The City of Cottage Grove is offering rebates to residents for purchasing water saving toilets, dishwashers, and washing machines. As part of the city’s water conservation program, grants of up to $100 for toilets, $200 for dishwashers and $300 for washing machines will be offered.
Eligible devices can be found in the links below:
- To qualify for a rebate, your home, business, school, church, non-profit or apartment building must receive water from the Cottage Grove municipal system.
- New houses and new developments are not eligible for this program. This rebate program is only for water-saving replacement toilets, dishwashers and washing machines.
- Only pre-tax expenses of the device and installation are eligible for reimbursement. Owners cannot be reimbursed for their own labor.
- Copies of receipts or invoices must be uploaded with your rebate application. The following must be shown on the receipt or invoice:
- Make and model of the toilet, dishwasher or washing machine
- Pre-tax costs of the device and installation
- Date of purchase
- Purchases eligible for a rebate must have occurred no earlier than July 1, 2022.
- Rebates will be paid up to 50% of the pre-tax costs not to exceed $100 for toilets, $200 for dishwashers, and $300 for washing machines.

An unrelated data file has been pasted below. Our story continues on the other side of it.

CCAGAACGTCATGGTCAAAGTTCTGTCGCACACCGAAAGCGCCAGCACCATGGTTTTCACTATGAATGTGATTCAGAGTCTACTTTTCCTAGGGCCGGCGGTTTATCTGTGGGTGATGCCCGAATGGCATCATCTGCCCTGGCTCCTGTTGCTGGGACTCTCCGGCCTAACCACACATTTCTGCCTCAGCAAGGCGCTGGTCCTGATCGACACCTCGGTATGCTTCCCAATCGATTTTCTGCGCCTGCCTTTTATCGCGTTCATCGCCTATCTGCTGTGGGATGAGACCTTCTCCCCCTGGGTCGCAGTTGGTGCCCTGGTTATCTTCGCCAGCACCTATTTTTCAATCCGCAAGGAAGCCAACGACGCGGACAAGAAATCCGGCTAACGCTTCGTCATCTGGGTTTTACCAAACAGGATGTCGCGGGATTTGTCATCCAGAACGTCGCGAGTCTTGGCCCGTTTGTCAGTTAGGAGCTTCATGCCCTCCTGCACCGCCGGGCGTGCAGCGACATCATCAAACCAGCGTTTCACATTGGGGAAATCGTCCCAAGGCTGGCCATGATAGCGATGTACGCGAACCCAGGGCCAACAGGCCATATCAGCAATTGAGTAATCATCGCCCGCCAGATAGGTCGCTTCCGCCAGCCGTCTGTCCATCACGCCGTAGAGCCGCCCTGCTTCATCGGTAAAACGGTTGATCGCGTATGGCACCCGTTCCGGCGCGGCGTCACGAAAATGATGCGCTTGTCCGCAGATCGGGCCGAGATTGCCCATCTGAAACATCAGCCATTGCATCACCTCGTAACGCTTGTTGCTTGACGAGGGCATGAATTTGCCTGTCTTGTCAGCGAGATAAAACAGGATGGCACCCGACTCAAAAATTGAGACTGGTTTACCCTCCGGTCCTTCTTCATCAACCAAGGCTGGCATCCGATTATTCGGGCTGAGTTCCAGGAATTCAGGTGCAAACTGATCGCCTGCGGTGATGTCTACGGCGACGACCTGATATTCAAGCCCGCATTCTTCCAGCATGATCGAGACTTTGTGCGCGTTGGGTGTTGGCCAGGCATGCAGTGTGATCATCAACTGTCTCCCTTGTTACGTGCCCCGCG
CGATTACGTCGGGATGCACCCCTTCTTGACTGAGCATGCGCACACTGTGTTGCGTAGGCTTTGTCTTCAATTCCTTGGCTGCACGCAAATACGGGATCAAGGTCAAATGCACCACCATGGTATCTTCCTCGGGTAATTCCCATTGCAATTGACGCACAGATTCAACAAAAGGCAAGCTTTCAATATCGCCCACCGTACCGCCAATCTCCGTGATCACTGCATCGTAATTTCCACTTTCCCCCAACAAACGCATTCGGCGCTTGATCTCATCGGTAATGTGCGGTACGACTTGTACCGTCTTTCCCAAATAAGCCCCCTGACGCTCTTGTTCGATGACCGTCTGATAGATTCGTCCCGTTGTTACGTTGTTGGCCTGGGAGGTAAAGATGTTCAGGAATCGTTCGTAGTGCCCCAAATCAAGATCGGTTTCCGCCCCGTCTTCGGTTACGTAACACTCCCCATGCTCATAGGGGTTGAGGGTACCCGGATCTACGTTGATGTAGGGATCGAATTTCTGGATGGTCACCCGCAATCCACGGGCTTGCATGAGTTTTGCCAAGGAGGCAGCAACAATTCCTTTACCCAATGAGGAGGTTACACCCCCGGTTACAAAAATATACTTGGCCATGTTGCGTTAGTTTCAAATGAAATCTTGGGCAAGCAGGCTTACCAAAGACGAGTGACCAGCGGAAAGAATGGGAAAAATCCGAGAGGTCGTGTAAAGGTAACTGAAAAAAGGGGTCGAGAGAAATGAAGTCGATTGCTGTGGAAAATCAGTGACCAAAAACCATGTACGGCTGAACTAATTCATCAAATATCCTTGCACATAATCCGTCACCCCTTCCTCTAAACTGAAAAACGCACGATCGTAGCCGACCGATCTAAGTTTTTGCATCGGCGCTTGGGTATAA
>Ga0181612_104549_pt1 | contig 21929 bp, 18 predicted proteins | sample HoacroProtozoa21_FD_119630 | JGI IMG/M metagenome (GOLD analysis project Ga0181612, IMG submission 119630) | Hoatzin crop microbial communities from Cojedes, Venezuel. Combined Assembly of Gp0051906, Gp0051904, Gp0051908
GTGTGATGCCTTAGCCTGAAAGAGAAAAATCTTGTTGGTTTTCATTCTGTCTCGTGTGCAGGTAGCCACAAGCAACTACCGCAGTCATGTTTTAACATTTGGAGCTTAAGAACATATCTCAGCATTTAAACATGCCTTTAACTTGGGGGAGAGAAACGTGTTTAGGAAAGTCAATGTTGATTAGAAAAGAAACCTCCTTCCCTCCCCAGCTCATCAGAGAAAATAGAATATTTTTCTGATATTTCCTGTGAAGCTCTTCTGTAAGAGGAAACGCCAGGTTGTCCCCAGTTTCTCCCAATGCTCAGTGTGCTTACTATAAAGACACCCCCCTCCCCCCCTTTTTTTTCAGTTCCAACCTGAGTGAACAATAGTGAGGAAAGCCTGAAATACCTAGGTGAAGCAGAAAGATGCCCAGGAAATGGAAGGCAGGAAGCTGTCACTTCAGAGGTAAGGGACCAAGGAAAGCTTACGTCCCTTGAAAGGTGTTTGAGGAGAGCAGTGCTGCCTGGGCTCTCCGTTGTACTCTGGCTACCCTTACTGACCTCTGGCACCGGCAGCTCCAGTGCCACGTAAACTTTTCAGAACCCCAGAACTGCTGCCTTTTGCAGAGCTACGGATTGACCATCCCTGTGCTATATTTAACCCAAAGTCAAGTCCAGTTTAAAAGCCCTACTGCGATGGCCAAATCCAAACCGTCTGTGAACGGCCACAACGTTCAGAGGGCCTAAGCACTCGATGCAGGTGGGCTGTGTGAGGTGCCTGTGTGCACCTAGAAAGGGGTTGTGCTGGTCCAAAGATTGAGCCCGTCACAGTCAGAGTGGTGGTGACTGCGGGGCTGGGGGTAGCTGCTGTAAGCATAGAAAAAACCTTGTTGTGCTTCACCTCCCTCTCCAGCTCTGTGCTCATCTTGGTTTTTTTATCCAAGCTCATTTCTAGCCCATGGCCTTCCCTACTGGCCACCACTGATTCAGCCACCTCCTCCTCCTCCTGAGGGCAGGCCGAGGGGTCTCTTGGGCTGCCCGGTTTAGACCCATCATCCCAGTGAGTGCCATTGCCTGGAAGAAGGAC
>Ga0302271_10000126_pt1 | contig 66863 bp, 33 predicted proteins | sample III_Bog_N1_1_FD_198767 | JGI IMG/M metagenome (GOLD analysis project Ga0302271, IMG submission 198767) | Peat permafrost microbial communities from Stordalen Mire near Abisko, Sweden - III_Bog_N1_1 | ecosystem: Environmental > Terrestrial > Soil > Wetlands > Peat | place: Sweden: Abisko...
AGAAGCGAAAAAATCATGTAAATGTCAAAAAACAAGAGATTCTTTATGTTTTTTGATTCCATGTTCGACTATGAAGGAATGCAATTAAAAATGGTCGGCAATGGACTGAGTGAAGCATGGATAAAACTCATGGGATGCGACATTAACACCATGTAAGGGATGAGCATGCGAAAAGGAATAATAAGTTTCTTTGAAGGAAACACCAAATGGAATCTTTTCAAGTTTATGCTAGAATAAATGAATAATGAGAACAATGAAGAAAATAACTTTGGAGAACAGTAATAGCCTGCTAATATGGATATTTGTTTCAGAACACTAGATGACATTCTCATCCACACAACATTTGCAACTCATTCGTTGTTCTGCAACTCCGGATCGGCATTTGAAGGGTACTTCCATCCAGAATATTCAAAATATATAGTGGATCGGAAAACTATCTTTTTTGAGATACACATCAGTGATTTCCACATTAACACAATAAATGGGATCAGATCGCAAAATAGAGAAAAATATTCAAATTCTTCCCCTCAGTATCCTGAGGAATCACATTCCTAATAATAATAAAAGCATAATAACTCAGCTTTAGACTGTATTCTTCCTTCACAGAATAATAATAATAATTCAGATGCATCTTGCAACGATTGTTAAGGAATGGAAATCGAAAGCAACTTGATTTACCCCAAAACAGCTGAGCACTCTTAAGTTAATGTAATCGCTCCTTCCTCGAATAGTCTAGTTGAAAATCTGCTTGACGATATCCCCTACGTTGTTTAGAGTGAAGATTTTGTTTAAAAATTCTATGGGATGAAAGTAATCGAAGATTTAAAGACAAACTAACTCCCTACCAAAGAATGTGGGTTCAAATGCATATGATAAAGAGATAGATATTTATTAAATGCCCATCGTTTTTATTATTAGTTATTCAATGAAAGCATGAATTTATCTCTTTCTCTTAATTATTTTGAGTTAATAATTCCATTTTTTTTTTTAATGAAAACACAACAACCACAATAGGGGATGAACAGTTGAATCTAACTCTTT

You can fill out the rebate application here. If your application is approved, a check will be sent in 7 to 10 days.
Contact Jared Juth at 651-458-2829 or email@example.com with questions.
Cottage Grove supplies water to its residents, businesses, schools, churches, and non-profits by pumping groundwater out of aquifers. On average, the daily volume of water used in Cottage Grove is approximately 3.4 million gallons – about 75 gallons per person every day.
In the summer during a dry spell, Cottage Grove water use has jumped as high as 11.5 million gallons of water in a single day. This day is called the day of maximum demand.
City water infrastructure – including pumps, water treatment plants and watermains – is built and maintained for the day of maximum demand.
The city wants to keep the maximum day water demand as low as possible. As the maximum demand rises, the city must expand its water capacity by adding pumps, installing larger water main, and expanding water treatment facilities. Encouraging municipal water users to install more efficient appliances and toilets helps keep the demand lower. The city also has a program in the spring to provide water-saving lawn irrigation controllers at below-market cost.
A grant from the Metropolitan Council Environmental Services, through funding from the Clean Water, Land and Legacy Amendment, makes this rebate program possible. This program will run through June of 2024 or until funds are exhausted.